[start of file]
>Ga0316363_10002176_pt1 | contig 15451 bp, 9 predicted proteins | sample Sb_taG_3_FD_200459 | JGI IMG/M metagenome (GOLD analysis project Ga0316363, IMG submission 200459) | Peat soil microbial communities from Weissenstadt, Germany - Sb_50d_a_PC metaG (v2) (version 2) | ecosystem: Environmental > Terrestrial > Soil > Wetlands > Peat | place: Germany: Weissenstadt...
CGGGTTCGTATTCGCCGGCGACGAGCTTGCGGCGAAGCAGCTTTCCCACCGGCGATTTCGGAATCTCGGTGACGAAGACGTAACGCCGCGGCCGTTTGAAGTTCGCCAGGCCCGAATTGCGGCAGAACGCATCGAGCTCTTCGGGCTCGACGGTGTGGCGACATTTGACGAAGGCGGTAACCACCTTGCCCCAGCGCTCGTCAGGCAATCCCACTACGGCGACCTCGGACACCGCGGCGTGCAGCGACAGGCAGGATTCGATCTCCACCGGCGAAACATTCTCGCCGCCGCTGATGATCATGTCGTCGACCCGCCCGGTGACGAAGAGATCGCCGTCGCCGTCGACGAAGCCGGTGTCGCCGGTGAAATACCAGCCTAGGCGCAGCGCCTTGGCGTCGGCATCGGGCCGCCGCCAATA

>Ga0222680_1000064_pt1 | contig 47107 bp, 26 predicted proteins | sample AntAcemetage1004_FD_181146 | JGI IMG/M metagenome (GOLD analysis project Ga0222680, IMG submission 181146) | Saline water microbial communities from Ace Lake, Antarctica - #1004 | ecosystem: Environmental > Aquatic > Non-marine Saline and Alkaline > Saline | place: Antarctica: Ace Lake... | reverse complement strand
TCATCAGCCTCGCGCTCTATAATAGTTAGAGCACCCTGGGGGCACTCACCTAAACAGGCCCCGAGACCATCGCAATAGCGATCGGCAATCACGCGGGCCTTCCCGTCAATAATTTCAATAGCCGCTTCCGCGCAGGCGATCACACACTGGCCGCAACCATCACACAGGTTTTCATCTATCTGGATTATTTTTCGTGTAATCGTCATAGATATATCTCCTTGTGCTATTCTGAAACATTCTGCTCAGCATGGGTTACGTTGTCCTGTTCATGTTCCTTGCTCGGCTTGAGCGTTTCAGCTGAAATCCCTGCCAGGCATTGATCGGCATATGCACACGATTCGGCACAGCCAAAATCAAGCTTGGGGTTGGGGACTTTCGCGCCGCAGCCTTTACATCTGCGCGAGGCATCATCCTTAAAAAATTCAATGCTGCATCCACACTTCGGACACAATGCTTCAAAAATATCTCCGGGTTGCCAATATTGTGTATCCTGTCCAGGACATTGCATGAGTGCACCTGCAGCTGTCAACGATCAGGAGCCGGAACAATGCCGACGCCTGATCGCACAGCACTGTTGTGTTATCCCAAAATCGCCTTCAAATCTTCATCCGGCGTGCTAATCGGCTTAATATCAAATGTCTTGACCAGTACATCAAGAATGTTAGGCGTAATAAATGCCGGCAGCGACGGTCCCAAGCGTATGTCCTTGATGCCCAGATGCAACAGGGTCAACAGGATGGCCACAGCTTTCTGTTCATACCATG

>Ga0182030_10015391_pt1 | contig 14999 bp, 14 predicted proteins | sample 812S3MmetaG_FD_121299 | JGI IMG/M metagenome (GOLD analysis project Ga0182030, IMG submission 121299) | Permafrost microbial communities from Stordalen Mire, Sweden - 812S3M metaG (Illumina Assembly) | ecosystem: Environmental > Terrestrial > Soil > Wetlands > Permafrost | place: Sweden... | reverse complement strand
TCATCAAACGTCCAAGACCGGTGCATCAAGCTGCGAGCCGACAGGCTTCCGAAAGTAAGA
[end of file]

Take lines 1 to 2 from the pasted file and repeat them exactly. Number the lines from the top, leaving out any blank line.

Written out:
>Ga0316363_10002176_pt1 | contig 15451 bp, 9 predicted proteins | sample Sb_taG_3_FD_200459 | JGI IMG/M metagenome (GOLD analysis project Ga0316363, IMG submission 200459) | Peat soil microbial communities from Weissenstadt, Germany - Sb_50d_a_PC metaG (v2) (version 2) | ecosystem: Environmental > Terrestrial > Soil > Wetlands > Peat | place: Germany: Weissenstadt...
CGGGTTCGTATTCGCCGGCGACGAGCTTGCGGCGAAGCAGCTTTCCCACCGGCGATTTCGGAATCTCGGTGACGAAGACGTAACGCCGCGGCCGTTTGAAGTTCGCCAGGCCCGAATTGCGGCAGAACGCATCGAGCTCTTCGGGCTCGACGGTGTGGCGACATTTGACGAAGGCGGTAACCACCTTGCCCCAGCGCTCGTCAGGCAATCCCACTACGGCGACCTCGGACACCGCGGCGTGCAGCGACAGGCAGGATTCGATCTCCACCGGCGAAACATTCTCGCCGCCGCTGATGATCATGTCGTCGACCCGCCCGGTGACGAAGAGATCGCCGTCGCCGTCGACGAAGCCGGTGTCGCCGGTGAAATACCAGCCTAGGCGCAGCGCCTTGGCGTCGGCATCGGGCCGCCGCCAATA